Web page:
17 January 2021

Sounds Like a Nice Place

Ajahn Jayasaro describes the people of Isan (northeastern Thailand) in Stillness Flowing; The Life and Teachings of Ajahn Chah (Pakchong: Panyaprateep Foundation, 2017), p. 19:

The idea of persecuting others for holding beliefs different from their own has always been incomprehensible to them. They are not particularly cerebral – abstract theories and philosophies rarely excite them – but they are skilful pragmatists with a considerable talent for compromise; the bamboo bending in strong winds has always been one of their favourite images. They avoid open confrontation wherever possible and consider the unfiltered expression of strong feeling to be uncouth and immature. They admire the ability to remain calm and unruffled under stress, and they aspire to ‘a cool heart’.

 

Buddhist monk in Phu Kradung National Park (image from Wikipedia)

14 January 2021

Half Rations

Sir William Slim, Defeat into Victory (London: Cassell and Company, 1957), p. 195:

When any of the forward formations had to go on half rations, as throughout the campaign they often did, I used to put my headquarters on half rations too. It had little practical effect, but as a gesture it was rather valuable, and it did remind the young staff officers with healthy appetites that it was urgent to get the forward formations back to full rations as soon as possible.
 

Slim as commander of the Fourteenth Army, c. 1945
Slim as commander of the Fourteenth Army, c. 1945

12 January 2021

Blend in With the Rest of the Chimps

James Clear, Atomic Habits (New York: Penguin Random House, 2018), p. 120:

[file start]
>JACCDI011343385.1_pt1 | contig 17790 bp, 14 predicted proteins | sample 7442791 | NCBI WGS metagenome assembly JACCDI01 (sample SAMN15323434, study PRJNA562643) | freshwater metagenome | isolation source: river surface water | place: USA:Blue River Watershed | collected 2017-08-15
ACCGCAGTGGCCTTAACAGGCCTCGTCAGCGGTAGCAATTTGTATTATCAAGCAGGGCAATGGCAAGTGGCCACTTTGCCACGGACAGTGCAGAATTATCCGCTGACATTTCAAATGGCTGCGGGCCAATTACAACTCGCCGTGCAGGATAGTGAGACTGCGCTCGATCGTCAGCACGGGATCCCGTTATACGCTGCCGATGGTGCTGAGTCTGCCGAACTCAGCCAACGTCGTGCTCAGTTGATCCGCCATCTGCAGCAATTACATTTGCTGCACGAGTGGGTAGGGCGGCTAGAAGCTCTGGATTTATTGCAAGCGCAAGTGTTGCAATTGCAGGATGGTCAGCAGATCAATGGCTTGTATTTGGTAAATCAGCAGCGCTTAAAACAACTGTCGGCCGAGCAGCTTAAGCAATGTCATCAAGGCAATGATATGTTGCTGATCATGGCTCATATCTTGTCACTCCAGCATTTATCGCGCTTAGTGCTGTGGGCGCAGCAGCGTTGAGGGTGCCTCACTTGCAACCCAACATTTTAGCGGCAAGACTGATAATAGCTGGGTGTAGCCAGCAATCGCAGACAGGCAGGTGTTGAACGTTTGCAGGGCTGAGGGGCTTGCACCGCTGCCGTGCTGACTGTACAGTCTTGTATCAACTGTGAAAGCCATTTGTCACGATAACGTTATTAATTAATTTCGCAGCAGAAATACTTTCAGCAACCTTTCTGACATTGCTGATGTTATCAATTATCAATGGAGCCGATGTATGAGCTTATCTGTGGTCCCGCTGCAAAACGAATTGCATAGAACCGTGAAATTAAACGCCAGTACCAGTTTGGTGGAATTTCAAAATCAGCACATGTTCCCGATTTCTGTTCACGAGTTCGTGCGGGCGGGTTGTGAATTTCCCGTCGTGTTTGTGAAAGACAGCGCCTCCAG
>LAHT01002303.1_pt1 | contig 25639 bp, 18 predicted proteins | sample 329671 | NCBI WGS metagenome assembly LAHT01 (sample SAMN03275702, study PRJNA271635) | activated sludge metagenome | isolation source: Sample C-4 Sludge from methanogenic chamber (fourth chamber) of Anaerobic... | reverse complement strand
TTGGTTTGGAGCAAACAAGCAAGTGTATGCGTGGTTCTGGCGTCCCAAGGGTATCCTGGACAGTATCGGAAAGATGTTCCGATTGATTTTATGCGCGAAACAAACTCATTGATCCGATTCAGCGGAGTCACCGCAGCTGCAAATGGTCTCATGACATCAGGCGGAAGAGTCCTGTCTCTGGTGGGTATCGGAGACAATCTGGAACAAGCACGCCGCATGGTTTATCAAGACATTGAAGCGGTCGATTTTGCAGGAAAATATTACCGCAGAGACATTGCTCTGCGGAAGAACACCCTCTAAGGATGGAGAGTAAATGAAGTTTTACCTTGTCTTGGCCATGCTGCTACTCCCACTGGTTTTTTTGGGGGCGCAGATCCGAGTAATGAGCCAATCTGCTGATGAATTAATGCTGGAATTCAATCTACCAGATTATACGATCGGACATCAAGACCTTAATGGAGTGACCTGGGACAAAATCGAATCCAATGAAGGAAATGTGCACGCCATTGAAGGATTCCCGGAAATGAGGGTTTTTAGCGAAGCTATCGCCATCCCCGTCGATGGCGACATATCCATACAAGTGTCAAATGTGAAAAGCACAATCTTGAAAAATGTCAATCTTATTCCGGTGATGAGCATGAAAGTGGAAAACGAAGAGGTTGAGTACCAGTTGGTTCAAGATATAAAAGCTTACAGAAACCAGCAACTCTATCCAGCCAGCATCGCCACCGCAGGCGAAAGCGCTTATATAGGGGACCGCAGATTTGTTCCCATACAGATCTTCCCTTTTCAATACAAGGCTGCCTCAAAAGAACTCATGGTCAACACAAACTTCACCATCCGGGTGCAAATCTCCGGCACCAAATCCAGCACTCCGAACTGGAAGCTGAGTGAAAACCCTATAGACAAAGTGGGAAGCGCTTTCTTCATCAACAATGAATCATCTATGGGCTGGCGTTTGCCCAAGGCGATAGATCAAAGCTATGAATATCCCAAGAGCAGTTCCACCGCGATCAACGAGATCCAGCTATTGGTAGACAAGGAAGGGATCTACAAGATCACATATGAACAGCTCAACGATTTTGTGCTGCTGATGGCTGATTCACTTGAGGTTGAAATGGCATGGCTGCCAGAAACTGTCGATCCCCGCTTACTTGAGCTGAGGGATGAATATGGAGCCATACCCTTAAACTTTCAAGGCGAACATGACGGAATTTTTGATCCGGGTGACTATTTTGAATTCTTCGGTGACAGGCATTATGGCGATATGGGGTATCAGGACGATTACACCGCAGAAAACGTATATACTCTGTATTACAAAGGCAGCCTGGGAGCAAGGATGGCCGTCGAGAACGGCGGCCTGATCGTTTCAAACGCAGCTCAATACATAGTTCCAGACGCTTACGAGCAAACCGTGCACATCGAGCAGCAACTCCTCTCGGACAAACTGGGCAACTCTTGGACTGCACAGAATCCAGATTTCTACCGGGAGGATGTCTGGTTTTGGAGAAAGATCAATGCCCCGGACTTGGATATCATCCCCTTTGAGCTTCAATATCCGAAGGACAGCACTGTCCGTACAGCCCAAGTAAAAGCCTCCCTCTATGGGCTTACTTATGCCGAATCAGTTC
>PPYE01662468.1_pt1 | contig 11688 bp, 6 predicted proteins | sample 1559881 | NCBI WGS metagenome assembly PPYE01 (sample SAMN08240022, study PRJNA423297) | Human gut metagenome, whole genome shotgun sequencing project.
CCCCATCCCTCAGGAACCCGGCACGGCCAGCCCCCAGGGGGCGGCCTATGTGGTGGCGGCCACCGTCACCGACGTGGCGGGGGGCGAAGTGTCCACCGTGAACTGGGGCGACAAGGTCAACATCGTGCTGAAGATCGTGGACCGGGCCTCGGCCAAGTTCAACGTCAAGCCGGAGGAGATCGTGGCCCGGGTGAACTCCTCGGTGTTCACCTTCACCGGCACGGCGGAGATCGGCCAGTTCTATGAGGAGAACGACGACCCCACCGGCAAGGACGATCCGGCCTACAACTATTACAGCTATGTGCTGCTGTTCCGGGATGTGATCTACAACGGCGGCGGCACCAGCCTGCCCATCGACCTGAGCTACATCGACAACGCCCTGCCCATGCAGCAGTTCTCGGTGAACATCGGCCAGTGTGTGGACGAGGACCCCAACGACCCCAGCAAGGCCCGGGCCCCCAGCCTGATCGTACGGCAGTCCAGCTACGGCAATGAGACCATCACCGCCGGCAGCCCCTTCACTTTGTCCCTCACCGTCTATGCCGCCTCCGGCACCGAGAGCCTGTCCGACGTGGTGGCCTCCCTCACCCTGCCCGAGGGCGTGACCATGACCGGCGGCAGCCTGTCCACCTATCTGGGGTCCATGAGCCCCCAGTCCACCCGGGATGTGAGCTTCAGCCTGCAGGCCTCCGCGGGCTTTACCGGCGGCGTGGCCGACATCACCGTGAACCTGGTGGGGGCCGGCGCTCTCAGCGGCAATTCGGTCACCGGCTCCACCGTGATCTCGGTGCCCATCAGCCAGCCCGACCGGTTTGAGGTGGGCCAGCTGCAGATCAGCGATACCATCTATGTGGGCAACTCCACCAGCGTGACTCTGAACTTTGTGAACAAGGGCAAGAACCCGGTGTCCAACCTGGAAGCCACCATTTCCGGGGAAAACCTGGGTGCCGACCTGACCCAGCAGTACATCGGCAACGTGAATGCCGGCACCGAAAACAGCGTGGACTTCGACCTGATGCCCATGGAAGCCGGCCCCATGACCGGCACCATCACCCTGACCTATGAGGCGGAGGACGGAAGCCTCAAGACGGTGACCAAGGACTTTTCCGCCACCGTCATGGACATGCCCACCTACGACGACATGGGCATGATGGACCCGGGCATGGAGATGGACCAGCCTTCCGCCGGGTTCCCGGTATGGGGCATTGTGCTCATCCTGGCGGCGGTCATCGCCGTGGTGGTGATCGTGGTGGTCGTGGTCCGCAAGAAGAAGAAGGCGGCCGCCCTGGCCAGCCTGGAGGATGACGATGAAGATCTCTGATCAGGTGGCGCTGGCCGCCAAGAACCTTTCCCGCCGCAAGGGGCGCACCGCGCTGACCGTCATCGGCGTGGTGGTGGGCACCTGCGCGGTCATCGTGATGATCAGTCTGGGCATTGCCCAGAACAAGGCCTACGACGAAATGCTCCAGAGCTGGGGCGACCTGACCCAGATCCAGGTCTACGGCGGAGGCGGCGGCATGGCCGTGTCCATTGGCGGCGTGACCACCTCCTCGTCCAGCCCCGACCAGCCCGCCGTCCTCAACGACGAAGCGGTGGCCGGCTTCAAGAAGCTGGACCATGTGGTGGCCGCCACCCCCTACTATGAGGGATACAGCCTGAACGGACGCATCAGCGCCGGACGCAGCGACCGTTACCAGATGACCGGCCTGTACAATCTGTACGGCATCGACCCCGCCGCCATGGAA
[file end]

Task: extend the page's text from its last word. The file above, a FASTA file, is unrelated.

The normal behavior of the tribe often overpowers the desired behavior of the individual. For example, one study found that when a chimpanzee learns an effective way to crack nuts open as a member of one group and then switches to a new group that uses a less effective strategy, it will avoid using the superior nut cracking method just to blend in with the rest of the chimps.

Humans are similar. There is tremendous internal pressure to comply with the norms of the group. The reward of being accepted is often greater than the reward of winning an argument, looking smart, or finding truth. Most days, we’d rather be wrong with the crowd than be right by ourselves.

The human mind knows how to get along with others. It wants to get along with others. This is our natural mode. You can override it — you can choose to ignore the group or to stop caring what other people think — but it takes work. Running against the grain of your culture requires extra effort.

 

David Teniers the Younger, A Monkey Encampment (1633)

11 January 2021

Peevish, Petulant, Personal Comment

Richard Burton on critics and reviewers, quoted in Isabel Burton, The Life of Captain Sir Richard F. Burton, Vol. 2 (London: Chapman & Hall, 1893), p. 262:

They no longer review books; when they are incompetent they review the author, and if the author's politics and religion do not happen to agree with the office of that paper, it admits scurrilous and personal paragraphs on the authors themselves, bringing up a sort of dossier of the author, which would be considered even disgraceful in a trial in a criminal court. Thirty years ago this would never have been allowed. This may amuse the writer, it may excite the reader, but I protest against it. Nothing can be less profitable to an author or a reader than a long tirade of peevish, petulant, personal comment, and unanswerable sneer. This is only used by people who can shelter themselves under an anonymous signature, or a Critique manqué, and is quite the mark of a pretender in literature and critical art, and which seldom disfigures the style of a true or able critic.